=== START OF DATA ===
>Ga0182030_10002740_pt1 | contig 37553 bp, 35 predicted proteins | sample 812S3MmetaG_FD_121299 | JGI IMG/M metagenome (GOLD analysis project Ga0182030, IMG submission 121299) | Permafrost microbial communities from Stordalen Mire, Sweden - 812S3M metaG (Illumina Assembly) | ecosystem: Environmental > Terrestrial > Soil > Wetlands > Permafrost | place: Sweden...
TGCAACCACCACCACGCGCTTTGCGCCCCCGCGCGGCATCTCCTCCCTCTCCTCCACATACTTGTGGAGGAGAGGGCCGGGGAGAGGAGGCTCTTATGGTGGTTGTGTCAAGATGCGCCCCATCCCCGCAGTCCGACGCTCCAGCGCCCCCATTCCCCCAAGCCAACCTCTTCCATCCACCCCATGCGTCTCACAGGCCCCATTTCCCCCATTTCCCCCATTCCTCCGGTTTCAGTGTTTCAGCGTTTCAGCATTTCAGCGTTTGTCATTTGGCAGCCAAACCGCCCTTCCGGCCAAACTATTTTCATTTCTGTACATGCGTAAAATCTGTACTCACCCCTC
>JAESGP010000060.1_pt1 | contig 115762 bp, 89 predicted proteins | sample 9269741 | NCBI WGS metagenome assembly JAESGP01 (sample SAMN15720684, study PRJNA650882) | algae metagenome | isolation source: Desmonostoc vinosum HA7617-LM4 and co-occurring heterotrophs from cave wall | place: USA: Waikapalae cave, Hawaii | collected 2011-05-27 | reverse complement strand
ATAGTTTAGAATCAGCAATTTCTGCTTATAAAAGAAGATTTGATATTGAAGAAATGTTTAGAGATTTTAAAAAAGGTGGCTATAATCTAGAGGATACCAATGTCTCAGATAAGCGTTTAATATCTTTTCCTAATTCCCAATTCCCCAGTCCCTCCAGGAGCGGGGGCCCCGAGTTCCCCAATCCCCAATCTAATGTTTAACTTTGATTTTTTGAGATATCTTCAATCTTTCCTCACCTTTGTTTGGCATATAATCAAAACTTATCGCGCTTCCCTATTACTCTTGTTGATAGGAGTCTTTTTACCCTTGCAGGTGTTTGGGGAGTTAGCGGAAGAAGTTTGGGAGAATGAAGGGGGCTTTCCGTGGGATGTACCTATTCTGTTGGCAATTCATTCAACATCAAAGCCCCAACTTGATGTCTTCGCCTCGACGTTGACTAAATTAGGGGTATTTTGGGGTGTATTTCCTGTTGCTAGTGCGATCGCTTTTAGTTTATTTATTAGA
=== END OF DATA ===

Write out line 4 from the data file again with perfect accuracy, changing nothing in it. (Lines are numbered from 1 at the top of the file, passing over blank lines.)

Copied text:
ATAGTTTAGAATCAGCAATTTCTGCTTATAAAAGAAGATTTGATATTGAAGAAATGTTTAGAGATTTTAAAAAAGGTGGCTATAATCTAGAGGATACCAATGTCTCAGATAAGCGTTTAATATCTTTTCCTAATTCCCAATTCCCCAGTCCCTCCAGGAGCGGGGGCCCCGAGTTCCCCAATCCCCAATCTAATGTTTAACTTTGATTTTTTGAGATATCTTCAATCTTTCCTCACCTTTGTTTGGCATATAATCAAAACTTATCGCGCTTCCCTATTACTCTTGTTGATAGGAGTCTTTTTACCCTTGCAGGTGTTTGGGGAGTTAGCGGAAGAAGTTTGGGAGAATGAAGGGGGCTTTCCGTGGGATGTACCTATTCTGTTGGCAATTCATTCAACATCAAAGCCCCAACTTGATGTCTTCGCCTCGACGTTGACTAAATTAGGGGTATTTTGGGGTGTATTTCCTGTTGCTAGTGCGATCGCTTTTAGTTTATTTATTAGA